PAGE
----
A can accept title to the land or possibly sue O for breach of covenants for title.
What is the doctrine of estoppel by deed?
Under the doctrine of estoppel by deed, a grantor impliedly covenants that he will convey title upon its acquisition and is estopped to deny that he acquired title on the grantee’s behalf.
If O does not acquire title to property until after he purported to convey the property to A, does O retain the title?
When O does not acquire title to property until after he purported to convey the property to A, O will NOT retain title because he lacked capacity to convey the land. Instead, the doctrine of estoppel by deed applies. If a grantor purports to convey an estate that he does not then own, his subsequent acquisition of title to the property automatically inures to the benefit of the grantee.
If O does not acquire title to property until after he purported to convey the property to A, does A retain title?
When O does not acquire title to property until after he purported to convey the property to A, A will NOT acquire title only if she was a bona fide purchaser (“BFP”). A BFP is a purchaser who gives valuable consideration and lacks notice of a prior conveyance. The first grantee’s BFP status is irrelevant to the application of the doctrine of estoppel by deed.
What is the result to a riparian landowner of the sudden, perceptible change of a watercourse that serves as a boundary to real property?
No change to the riparian landowners’ property rights will result, even if this results in the landowner becoming landlocked.
What is avulsion?
Avulsion occurs upon the sudden, perceptible change of a watercourse serving as a boundary and does not result in a change to the landowner's property rights.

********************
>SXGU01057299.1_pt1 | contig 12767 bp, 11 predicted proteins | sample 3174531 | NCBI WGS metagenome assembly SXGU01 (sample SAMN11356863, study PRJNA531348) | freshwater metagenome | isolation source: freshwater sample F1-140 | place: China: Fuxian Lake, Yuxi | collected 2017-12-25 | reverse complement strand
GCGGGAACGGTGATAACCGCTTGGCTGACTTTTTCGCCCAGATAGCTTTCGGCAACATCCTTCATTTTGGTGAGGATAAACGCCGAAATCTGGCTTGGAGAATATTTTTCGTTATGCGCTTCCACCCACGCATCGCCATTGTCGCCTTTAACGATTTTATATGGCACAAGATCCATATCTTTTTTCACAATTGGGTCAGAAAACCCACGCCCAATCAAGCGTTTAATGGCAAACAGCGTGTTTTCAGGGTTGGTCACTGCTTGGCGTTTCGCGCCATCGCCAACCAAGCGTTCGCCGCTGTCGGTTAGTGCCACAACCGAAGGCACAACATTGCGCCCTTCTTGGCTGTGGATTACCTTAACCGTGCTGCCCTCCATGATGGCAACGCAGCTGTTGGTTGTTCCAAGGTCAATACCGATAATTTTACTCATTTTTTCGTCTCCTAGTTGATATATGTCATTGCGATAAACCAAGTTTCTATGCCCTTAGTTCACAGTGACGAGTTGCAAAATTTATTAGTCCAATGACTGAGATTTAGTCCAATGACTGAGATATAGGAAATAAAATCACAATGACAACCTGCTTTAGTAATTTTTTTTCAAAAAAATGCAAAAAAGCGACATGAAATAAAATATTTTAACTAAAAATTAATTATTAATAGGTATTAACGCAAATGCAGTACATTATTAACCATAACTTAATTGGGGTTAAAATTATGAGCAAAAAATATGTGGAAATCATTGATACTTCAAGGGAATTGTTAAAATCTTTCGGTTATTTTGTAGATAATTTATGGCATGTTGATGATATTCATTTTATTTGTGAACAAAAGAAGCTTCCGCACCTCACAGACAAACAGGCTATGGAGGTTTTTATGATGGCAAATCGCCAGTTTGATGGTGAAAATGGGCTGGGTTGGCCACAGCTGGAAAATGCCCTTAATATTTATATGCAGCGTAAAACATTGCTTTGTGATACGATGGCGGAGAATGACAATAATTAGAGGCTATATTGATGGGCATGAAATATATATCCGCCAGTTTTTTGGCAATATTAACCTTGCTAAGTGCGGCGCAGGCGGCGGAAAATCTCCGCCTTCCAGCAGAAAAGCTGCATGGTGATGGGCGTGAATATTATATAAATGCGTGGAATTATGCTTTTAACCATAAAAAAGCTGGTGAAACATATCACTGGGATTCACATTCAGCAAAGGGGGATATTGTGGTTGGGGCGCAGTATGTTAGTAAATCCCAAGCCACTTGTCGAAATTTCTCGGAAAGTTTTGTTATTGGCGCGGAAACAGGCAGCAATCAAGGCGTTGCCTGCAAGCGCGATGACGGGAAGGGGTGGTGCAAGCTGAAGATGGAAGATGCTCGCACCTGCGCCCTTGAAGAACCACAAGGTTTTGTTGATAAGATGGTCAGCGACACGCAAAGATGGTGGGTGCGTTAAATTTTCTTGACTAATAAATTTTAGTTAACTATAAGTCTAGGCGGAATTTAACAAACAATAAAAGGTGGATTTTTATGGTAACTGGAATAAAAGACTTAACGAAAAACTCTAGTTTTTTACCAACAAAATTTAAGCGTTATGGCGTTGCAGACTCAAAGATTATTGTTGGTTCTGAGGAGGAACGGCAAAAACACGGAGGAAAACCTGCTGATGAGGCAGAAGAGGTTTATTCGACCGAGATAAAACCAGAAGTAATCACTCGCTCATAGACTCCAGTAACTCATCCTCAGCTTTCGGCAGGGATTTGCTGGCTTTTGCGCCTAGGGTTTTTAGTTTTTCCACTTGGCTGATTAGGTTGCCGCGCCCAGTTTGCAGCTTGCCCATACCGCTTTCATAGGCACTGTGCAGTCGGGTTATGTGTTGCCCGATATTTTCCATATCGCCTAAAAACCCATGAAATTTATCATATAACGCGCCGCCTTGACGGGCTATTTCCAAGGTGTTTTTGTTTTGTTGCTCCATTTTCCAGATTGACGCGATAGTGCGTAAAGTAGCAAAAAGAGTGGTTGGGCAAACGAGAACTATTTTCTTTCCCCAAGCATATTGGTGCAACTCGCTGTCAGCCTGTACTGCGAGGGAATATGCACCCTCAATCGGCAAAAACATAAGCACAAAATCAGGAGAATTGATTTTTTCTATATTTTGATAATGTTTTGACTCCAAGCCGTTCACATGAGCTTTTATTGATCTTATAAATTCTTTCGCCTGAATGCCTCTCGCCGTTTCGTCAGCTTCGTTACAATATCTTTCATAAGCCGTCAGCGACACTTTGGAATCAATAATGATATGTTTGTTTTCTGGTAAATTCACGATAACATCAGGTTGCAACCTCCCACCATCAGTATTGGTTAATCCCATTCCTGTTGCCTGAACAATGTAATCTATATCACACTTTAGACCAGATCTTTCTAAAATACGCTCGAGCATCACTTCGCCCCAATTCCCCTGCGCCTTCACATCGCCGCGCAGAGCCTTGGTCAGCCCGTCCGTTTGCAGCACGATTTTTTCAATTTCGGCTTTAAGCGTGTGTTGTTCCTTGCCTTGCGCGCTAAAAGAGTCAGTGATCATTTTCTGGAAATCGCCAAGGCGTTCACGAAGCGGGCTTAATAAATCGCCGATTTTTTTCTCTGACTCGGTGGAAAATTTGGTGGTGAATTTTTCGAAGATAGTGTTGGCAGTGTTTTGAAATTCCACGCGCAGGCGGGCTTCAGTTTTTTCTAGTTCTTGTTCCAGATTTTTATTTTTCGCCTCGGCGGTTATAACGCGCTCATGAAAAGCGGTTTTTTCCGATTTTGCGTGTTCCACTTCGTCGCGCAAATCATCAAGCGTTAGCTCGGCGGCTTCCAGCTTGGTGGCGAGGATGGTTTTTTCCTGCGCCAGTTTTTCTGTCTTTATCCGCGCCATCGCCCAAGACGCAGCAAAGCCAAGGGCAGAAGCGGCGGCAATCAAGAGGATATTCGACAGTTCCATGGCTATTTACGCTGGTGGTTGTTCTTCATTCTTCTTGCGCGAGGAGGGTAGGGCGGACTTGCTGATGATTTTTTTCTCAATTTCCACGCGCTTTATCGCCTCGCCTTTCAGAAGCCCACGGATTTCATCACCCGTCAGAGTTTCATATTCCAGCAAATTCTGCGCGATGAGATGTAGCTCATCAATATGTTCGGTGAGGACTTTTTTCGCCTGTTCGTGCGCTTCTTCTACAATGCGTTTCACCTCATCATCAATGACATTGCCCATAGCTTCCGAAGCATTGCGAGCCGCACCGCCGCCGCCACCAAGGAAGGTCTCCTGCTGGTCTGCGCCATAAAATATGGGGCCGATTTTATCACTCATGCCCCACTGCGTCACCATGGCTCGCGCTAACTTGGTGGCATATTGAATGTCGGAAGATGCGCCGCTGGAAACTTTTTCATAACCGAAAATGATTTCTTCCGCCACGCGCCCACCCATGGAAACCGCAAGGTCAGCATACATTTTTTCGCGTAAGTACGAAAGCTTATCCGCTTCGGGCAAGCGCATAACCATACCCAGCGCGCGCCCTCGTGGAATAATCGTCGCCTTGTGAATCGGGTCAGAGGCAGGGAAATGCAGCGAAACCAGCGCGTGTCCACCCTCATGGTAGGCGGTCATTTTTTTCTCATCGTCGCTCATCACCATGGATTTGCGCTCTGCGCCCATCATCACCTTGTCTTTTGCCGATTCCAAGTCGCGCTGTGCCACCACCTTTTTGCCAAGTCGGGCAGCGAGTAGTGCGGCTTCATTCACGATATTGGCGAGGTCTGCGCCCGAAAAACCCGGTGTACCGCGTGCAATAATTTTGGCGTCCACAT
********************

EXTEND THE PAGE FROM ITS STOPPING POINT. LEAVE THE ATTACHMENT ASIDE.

What is accretion?
Accretion refers to a change in a watercourse due to the slow and imperceptible deposit of soil. Accretion does change the legal boundary; the slow erosion of the bank results in the owner losing title to that area, and the slow deposit of soil belongs to the owner of the abutting land.
Where accretion builds up in an irregular pattern over the lands of several adjacent property owners, courts determine title to it in a “just and equitable manner” which means:
(i) each owner’s property line is extended out into the water, or (ii) the newly formed land is divided in proportion to the owners’ interests in the adjoining lands.
When a mistake or inconsistency in the description leaves in doubt the exact location of the property, and the court otherwise lacks clear evidence of the parties’ intent, the following rules of construction apply:
1. Natural monuments prevail over all other methods of description, including artificial monuments, courses and distances, and quantity measurements;2. Artificial monuments prevail over all but natural monuments;3. Course measurements (i.e., angles) prevail over distance measurements; and4. All of the foregoing prevail over general descriptions, such as the name of the property or quantity (e.g., square footage or acreage).
When a grantor transfers land to hinder a creditor, is the transfer voidable only at the transferee’s option?
No. The UFTA only provides a remedy for creditors, not transferees.
When a grantor transfers land to hinder a creditor, is the transfer void?
No. A creditor can seek to have the transfer set aside, but conveyance will not be set aside as against a grantee who took in good faith and paid reasonably equivalent value.
When a grantor transfers land as a gift to hinder a creditor, will the transferee keep the land?
Probably not. A deed will not be set aside under the UFTA as against any grantee who took in good faith and paid reasonably equivalent value. However, the transfer may be set aside by a court if the land was given as a gift (i.e., without receiving reasonably equivalent value).
Will a court generally presume that a grantee’s return of a deed is a reconveyance to the grantor?
No. To effect a reconveyance, the grantee must execute and deliver a new deed.
Will a court generally presume that a grantee accepts a deed if the conveyance would benefit her?
Yes. In most states, acceptance is presumed if the conveyance is beneficial to the grantee, regardless of whether the grantee knows of it. In other states, acceptance is presumed only where the grantee knows of the grant and fails to reject it.
Will courts generally presume a minor has accepted a deed?
Yes. In all states, acceptance is presumed if the grantee is an infant or an incompetent.
A recording act that provides: “Any conveyance of an interest in land, other than a lease for less than one year, shall not be valid against any subsequent purchaser for value, without notice thereof, unless the conveyance is recorded,” is a __________.